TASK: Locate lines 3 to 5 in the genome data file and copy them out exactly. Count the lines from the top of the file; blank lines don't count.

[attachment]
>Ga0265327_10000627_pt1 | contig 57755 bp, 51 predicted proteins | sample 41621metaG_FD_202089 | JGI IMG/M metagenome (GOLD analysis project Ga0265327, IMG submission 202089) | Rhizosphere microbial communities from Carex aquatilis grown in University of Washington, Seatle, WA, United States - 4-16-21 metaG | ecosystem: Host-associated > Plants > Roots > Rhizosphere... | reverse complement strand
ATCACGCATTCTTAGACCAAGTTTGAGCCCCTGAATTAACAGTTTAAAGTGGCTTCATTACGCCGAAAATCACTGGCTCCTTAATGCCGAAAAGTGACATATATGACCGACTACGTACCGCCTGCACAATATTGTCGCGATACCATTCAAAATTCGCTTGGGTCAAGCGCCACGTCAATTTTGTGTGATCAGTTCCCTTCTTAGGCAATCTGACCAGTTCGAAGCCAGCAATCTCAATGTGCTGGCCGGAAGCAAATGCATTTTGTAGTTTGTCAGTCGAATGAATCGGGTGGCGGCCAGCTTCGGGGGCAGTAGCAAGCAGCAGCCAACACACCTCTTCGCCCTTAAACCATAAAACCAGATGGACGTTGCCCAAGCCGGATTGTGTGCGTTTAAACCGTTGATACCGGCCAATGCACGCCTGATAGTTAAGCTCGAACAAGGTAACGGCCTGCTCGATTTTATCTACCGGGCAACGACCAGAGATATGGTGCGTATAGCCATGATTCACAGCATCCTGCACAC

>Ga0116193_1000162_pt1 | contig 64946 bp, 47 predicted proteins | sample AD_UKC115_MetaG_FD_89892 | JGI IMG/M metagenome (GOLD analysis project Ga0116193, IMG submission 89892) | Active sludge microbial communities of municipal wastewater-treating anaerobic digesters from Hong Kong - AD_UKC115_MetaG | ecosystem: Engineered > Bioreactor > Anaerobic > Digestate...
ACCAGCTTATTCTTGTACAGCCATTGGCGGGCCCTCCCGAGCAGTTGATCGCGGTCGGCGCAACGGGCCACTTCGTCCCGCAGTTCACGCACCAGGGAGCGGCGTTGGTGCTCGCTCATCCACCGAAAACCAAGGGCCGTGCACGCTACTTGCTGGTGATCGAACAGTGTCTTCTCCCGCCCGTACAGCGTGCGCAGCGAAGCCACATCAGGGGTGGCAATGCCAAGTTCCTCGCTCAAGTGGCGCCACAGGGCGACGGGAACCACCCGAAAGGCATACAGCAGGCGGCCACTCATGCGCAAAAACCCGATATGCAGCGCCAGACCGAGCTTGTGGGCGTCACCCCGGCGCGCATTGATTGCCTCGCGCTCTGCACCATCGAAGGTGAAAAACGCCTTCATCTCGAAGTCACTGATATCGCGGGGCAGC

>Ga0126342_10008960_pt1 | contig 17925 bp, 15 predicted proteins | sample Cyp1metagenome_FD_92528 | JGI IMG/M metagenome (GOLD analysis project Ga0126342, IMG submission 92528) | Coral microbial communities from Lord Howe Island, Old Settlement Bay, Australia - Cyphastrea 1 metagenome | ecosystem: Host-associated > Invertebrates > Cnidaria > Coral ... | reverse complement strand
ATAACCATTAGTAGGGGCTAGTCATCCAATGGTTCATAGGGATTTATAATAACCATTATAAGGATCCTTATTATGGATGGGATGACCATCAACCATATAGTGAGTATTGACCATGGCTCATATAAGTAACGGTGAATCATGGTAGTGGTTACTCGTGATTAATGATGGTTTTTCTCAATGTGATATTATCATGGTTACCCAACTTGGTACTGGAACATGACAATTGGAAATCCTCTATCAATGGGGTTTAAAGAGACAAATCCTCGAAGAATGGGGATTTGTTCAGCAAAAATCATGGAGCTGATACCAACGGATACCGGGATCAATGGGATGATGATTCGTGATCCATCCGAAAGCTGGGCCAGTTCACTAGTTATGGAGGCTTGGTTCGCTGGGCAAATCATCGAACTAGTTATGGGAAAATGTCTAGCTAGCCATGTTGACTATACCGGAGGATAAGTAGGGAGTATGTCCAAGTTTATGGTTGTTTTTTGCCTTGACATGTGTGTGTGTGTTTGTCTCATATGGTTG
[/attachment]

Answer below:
>Ga0116193_1000162_pt1 | contig 64946 bp, 47 predicted proteins | sample AD_UKC115_MetaG_FD_89892 | JGI IMG/M metagenome (GOLD analysis project Ga0116193, IMG submission 89892) | Active sludge microbial communities of municipal wastewater-treating anaerobic digesters from Hong Kong - AD_UKC115_MetaG | ecosystem: Engineered > Bioreactor > Anaerobic > Digestate...
ACCAGCTTATTCTTGTACAGCCATTGGCGGGCCCTCCCGAGCAGTTGATCGCGGTCGGCGCAACGGGCCACTTCGTCCCGCAGTTCACGCACCAGGGAGCGGCGTTGGTGCTCGCTCATCCACCGAAAACCAAGGGCCGTGCACGCTACTTGCTGGTGATCGAACAGTGTCTTCTCCCGCCCGTACAGCGTGCGCAGCGAAGCCACATCAGGGGTGGCAATGCCAAGTTCCTCGCTCAAGTGGCGCCACAGGGCGACGGGAACCACCCGAAAGGCATACAGCAGGCGGCCACTCATGCGCAAAAACCCGATATGCAGCGCCAGACCGAGCTTGTGGGCGTCACCCCGGCGCGCATTGATTGCCTCGCGCTCTGCACCATCGAAGGTGAAAAACGCCTTCATCTCGAAGTCACTGATATCGCGGGGCAGC

>Ga0126342_10008960_pt1 | contig 17925 bp, 15 predicted proteins | sample Cyp1metagenome_FD_92528 | JGI IMG/M metagenome (GOLD analysis project Ga0126342, IMG submission 92528) | Coral microbial communities from Lord Howe Island, Old Settlement Bay, Australia - Cyphastrea 1 metagenome | ecosystem: Host-associated > Invertebrates > Cnidaria > Coral ... | reverse complement strand